Flutterby™! : Memories

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2009-01-28 02:35:57.341849+00 by meuon 9 comments

I just bought some analog modems and a refurbished Portmaster for a project. As I configured the Portmaster, old commands started to flow back into my memories, and it all just started to come together. Hearing one modem call out, connect to the other, and make all of those wonderful modem noises evoked memories of a room full of modems on wire bread racks and the early days of the internet. AT commands, PPP connect strings, and PAP secrets all combined to bring me back to the smell of Chaco's cooking while we discussed the fledgling internet and what it would be like to have a true 64k or faster connection. We knew the internet would change the world, we were just wrong on how and when, some things took much longer and other things we could not then imagine, happened overnight.

[ related topics: Food Net Culture ]

comments in ascending chronological order (reverse):

#Comment Re: Livingston made: 2009-01-28 16:19:25.403727+00 by: ghasty

I'm still in Awe of the portmasters and can still remember when you showed me how to make a "poor man's T1" from the bonding. ahhhh, memories.

#Comment Re: made: 2009-01-28 16:52:27.241309+00 by: Dan Lyke

I'm sure it'd take a minute or two of typing, but those days before we got the Radius server up and running, when we were entering customer logins into the Portmasters by hand are coming errily back to me.

The other "knew the internet would change the world" comment was that meeting we had with the guy from the News-Free Press, where he wasn't willing to offer anything to a web site, and said "show me the business case." I still don't know what the business case for him is, but I like to think that, if he's still in the newspaper business, he might remember the guys who walked into his office and showed him the future a decade and a half before it came to him.

#Comment Re: ahh made: 2009-01-28 21:26:30.518505+00 by: ghasty

Yeah, I can also remember trying to convince Alltel and the VAR I worked for that this innernet was important. I did wind up being a weekly "business & technology" columnist for the Dalton Daily-Citizen News which when internet@Dalton started was a great free advertising space. Ran the old Comfy Chair BBS side by side with the "virual ISP" until Mike showed me the wonders that are Portmaster...Alltel started their ISP about 6 months later.

#Comment Re: made: 2009-01-29 02:45:32.308564+00 by: ebradway

My favorite memory: Larry Burton coming in to lunch at Chaco's raving about a new browser called Netscape.

#Comment Re: netscape made: 2009-01-29 15:27:29.898816+00 by: ghasty

Yeah, I can remember being at our Dalton Computer User Group meeting at Dalton College Library (just an excuse for the BBS geeks to socialize) and having a demo on gopher and archie...then we downloaded this beta thing called Netscape (like .9 or something) and all kinda went, Hmmmmmmmmmmmmmmmm...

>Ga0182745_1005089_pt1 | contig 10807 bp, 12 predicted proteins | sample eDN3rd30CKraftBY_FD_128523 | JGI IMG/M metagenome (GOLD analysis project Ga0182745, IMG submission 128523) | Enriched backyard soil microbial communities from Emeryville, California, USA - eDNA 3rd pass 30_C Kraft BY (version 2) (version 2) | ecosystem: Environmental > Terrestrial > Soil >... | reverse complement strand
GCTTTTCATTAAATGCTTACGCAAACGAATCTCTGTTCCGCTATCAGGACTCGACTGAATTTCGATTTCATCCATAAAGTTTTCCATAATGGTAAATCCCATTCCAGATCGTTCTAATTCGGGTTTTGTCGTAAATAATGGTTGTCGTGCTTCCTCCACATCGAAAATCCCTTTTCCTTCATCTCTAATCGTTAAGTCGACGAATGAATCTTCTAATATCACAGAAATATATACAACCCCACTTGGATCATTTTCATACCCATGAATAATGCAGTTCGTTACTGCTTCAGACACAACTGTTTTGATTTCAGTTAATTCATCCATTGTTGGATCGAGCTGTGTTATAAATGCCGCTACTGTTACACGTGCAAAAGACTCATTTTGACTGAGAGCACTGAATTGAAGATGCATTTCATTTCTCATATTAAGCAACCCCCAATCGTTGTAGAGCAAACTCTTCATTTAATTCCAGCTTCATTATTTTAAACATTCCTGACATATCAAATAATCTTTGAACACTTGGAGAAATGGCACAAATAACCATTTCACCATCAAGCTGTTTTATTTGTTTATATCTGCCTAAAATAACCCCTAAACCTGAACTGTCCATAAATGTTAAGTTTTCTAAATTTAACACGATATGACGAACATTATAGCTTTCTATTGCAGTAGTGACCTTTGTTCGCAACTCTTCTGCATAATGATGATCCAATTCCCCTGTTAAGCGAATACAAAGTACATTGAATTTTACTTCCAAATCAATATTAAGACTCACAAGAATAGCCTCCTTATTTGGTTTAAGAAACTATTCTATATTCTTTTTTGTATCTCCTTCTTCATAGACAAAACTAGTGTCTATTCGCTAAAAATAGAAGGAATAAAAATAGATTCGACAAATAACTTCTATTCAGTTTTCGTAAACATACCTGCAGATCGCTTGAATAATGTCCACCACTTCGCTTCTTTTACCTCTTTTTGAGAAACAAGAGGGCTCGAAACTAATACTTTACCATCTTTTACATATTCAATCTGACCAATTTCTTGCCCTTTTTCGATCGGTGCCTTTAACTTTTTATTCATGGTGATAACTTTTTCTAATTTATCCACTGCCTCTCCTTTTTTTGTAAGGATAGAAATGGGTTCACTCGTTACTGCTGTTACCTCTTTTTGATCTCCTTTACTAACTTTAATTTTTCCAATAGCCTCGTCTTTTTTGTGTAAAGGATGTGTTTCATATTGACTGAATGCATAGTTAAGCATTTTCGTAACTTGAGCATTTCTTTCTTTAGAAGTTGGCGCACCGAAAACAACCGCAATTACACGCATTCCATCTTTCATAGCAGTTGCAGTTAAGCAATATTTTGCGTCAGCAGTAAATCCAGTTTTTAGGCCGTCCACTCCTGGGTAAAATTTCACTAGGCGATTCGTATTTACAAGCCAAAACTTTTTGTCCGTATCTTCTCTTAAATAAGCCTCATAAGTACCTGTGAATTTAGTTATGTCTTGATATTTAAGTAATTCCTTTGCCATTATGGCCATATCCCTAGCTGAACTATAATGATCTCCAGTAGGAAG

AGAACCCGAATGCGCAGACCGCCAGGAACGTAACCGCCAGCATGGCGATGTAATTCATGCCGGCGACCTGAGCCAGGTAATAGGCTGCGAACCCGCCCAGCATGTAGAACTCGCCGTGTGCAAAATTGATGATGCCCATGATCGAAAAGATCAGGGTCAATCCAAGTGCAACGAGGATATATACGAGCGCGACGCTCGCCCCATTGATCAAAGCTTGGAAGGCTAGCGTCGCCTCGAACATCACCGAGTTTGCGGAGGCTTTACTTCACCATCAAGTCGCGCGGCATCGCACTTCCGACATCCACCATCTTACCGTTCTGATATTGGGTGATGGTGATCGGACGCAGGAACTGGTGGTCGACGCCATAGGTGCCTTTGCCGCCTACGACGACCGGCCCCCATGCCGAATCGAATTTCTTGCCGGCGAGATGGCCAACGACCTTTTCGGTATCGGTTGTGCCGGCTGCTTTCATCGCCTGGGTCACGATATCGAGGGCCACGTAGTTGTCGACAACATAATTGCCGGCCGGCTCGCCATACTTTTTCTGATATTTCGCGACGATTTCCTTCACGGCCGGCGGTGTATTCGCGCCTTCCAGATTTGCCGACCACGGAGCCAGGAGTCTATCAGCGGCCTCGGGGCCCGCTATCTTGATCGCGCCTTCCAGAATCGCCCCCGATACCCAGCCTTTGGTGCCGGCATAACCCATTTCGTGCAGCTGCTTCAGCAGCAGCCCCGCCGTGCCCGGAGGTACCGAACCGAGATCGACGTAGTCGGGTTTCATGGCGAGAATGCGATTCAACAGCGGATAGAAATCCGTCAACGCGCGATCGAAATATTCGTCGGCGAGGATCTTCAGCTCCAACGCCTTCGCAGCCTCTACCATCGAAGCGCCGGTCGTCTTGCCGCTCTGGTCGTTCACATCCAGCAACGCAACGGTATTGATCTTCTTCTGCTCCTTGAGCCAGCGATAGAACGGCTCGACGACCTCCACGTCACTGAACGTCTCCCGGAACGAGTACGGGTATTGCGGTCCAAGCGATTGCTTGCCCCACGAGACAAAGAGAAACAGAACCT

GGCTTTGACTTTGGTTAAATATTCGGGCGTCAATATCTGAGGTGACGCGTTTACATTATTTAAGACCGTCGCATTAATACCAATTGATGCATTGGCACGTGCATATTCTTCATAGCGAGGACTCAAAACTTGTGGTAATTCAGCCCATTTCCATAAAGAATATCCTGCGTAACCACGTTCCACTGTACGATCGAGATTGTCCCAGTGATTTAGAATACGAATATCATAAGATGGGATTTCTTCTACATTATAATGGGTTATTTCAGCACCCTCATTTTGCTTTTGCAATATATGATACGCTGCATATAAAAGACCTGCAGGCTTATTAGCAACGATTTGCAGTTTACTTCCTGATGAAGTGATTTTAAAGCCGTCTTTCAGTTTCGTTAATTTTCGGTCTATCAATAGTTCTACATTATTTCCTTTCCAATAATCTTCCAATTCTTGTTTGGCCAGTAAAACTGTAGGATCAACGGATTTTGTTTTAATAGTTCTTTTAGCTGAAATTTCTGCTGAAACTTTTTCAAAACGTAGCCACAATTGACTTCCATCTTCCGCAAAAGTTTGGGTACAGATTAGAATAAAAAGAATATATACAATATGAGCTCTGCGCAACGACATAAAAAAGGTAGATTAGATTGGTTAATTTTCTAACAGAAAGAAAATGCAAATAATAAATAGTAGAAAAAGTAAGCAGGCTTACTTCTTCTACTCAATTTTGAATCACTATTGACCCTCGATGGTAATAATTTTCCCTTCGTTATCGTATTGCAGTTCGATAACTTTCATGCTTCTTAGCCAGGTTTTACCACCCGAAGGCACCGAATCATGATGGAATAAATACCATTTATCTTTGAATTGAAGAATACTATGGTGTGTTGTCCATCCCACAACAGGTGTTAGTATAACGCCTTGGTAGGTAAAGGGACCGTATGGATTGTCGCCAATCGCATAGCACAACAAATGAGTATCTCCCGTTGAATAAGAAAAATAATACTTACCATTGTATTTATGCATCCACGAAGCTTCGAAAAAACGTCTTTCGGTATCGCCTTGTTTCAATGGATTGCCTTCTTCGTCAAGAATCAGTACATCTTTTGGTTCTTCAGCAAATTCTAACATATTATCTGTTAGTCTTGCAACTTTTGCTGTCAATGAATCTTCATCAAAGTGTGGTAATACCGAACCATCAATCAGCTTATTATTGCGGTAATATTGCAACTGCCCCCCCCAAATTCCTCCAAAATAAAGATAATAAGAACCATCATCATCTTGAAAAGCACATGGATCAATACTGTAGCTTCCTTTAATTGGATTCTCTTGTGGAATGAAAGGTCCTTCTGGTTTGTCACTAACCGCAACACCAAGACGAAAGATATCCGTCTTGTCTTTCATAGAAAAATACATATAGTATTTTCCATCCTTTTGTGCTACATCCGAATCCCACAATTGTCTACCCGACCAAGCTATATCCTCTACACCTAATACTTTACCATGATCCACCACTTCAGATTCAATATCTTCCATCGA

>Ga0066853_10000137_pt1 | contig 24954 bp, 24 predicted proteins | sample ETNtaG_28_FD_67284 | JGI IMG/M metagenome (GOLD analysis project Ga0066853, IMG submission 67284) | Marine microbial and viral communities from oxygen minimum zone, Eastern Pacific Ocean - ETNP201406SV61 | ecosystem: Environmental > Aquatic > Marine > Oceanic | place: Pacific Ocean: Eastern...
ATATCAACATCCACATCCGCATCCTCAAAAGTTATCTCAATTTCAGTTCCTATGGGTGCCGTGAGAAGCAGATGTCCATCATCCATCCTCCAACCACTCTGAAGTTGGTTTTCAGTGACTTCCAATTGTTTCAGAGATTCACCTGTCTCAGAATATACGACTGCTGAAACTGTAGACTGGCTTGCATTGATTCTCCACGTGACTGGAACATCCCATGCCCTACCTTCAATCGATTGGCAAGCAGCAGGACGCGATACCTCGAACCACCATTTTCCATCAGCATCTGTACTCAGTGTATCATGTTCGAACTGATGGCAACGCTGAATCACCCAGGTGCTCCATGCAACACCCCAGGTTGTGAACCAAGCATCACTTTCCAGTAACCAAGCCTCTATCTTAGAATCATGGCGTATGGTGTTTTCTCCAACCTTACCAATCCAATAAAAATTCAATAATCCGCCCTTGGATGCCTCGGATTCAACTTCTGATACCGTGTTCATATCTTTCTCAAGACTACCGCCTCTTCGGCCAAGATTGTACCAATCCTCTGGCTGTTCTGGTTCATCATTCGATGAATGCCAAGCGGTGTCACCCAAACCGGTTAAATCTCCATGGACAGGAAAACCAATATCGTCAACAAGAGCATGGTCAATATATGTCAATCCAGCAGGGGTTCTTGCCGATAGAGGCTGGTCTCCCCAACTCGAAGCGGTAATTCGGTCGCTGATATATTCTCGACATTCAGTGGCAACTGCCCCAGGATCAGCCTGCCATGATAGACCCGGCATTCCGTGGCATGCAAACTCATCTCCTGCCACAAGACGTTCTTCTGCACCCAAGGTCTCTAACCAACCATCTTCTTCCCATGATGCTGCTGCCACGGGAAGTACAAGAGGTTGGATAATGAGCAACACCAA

#Comment Re: made: 2009-01-30 00:00:39.98212+00 by: Larry Burton

While I don't think that I really got it when I discovered Netscape and came in raving about it I do know that it really opened my eyes to the possibilities. The neat thing about the Internet is that every couple of years or so I find something that gives me almost that same thrill all over again.

#Comment Re: made: 2009-01-30 00:09:31.063718+00 by: Dan Lyke

So Gary brought up a point about excuses for BBS geeks to socialize. I miss Chia, and the Net 362 saturday morning breakfasts, and a whole bunch of other times when people doing cool stuff got together to talk. I don't know whether I've just gotten old and cranky and middle class or something, but when I've gone to tech meetups recently out here in California I seem to find a lot of people who aren't as exciting as what I remember coming out of those times.

Where are the people doing the modern equivalent of wiring up 30 modems? Or hacking together experimental protocols on dial-up lines?

#Comment Re: made: 2009-01-30 02:28:12.507191+00 by: ebradway [edit history]

Some of the "Camps", like the BaconCamp, you mentioned are probably the closest modern equivalent. The problem is that when we were younger there was maybe 1/100th of the number of people attempting this kind of stuff. It's now hip to be geek! But that means most meetups are flooded with geek-posers and wannabes.

CHUGALUG always took the stand opposite of CALUG (the other Chattanooga Linux Users' Group) because we didn't do installfests. We didn't want to get flooded with people who couldn't get a distro installed on their box. Instead, we were trying to do things like build large webservers, mail servers, firewalls, databases, etc.

Your Sunday Hikes were always compelling in a very different way - more social than technical.

#Comment Re: made: 2009-01-31 21:28:32.499329+00 by: skrubly

Dan, have you been up to check out NBLUG? I was around there when it started and it was kind of exciting - haven't been to a meeting in years, though, so I'm not sure how its changed.

I was way, way into the BBS scene in Sonoma County all through my teen years. It was a unique time to be a part of, that's for sure, and I still have friends that I made online (and eventually in RL at BBS meetups at Round Table).

Good times, good times...